How can investors apply risk factor-based diversification to their portfolios?

Using a risk factor-based approach requires a forward-looking macroeconomic view on a wide range of variables, including monetary policy, geopolitical developments, inflation, interest rates, currencies and economic growth trends. Because few individuals have the resources or infrastructure to continually monitor these factors, it may make sense for them to talk to their financial advisors about funds that use such an approach.


All investments contain risk and may lose value. Diversification does not ensure against loss. Investors should consult their investment professional prior to making an investment decision.

The asset class exposure model presented herein for illustrative purposes only. The allocation model is based on: S&P 500 (U.S. Equities), MSCI EAFE Net Dividend Index in USD (International Equities), MSCI Emerging Markets Index (Emerging Market Equities),Barclays Capital US Aggregate Index (U.S. Bonds), HFRI Fund Weighted Composite Index (Absolute Return), Dow Jones UBS Commodity TR Index (Commodities), Cambridge Associates LLC U.S. Venture Capital Index® (Venture Capital), Cambridge Associates LLC U.S. Private Equity Index® (Private Equity), NCRIEF Property Index (Real Estate). It is not possible to invest directly in an unmanaged index.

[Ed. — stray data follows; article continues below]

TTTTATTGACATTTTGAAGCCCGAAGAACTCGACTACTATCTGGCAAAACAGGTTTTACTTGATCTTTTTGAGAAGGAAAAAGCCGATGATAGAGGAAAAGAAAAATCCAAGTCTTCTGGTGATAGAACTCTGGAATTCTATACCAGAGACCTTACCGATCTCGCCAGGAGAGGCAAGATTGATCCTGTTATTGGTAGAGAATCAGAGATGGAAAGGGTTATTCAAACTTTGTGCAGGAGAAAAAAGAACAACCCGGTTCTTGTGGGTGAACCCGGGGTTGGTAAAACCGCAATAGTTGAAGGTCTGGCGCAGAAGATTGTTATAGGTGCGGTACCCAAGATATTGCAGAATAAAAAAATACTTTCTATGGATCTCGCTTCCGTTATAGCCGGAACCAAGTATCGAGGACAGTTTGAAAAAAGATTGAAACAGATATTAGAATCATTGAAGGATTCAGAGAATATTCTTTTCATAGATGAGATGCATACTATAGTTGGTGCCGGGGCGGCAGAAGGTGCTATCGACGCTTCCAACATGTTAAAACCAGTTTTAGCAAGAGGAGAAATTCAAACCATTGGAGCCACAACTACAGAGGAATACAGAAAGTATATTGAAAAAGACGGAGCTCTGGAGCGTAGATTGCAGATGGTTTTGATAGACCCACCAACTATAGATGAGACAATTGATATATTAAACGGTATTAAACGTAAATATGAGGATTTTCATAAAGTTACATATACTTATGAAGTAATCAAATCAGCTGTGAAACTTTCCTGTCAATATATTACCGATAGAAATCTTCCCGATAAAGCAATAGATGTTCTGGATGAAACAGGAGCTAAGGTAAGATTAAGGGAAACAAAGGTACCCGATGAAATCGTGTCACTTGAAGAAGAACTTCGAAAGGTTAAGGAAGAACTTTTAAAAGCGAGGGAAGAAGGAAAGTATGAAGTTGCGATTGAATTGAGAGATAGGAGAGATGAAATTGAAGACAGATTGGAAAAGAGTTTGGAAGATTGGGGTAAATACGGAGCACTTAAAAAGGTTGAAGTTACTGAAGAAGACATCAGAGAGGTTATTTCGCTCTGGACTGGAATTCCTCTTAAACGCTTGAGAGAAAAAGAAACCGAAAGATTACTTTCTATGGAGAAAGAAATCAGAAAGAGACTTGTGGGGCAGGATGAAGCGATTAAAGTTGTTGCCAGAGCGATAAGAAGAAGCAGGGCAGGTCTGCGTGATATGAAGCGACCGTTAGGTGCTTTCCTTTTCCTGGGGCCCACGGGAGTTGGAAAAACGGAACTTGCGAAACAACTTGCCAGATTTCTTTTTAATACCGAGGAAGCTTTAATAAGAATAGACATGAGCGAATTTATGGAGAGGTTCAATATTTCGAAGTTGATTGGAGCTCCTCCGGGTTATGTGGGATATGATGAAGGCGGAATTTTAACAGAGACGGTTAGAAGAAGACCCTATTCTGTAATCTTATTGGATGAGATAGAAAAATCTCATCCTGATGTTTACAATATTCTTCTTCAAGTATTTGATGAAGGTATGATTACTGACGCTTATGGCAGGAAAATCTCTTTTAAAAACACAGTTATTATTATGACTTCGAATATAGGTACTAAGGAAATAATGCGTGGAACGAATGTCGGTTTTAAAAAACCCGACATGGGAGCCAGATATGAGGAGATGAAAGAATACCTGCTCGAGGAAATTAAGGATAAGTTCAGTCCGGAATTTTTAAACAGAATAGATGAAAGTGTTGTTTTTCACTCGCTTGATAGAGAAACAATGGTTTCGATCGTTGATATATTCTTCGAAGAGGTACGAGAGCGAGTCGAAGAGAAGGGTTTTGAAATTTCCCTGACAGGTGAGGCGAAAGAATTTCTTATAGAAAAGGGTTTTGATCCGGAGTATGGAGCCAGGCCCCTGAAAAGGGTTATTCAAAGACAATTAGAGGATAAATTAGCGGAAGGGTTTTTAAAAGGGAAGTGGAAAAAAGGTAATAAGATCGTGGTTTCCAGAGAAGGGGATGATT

We employed a block bootstrap methodology to calculate volatilities. We start by computing historical factor returns that underlie each asset class proxy from January 1997 through the present date. We then draw a set of 12 monthly returns within the dataset to come up with an annual return number. This process is repeated 25,000 times to have a return series with 25,000 annualized returns. The standard deviation of these annual returns is used to model the volatility for each factor. We then use the same return series for each factor to compute covariance between factors. Finally, volatility of each asset class proxy is calculated as the sum of variances and covariance of factors that underlie that particular proxy. For each asset class, index, or strategy proxy, we will look at either a point in time estimate or historical average of factor exposures in order to determine the total volatility. Please contact your PIMCO representative for more details on how specific proxy factor exposures are estimated.

This material contains the opinions of the author but not necessarily those of PIMCO and such opinions are subject to change without notice. This material has been distributed for informational purposes only and should not be considered as investment advice or a recommendation of any particular security, strategy or investment product. Information contained herein has been obtained from sources believed to be reliable, but not guaranteed.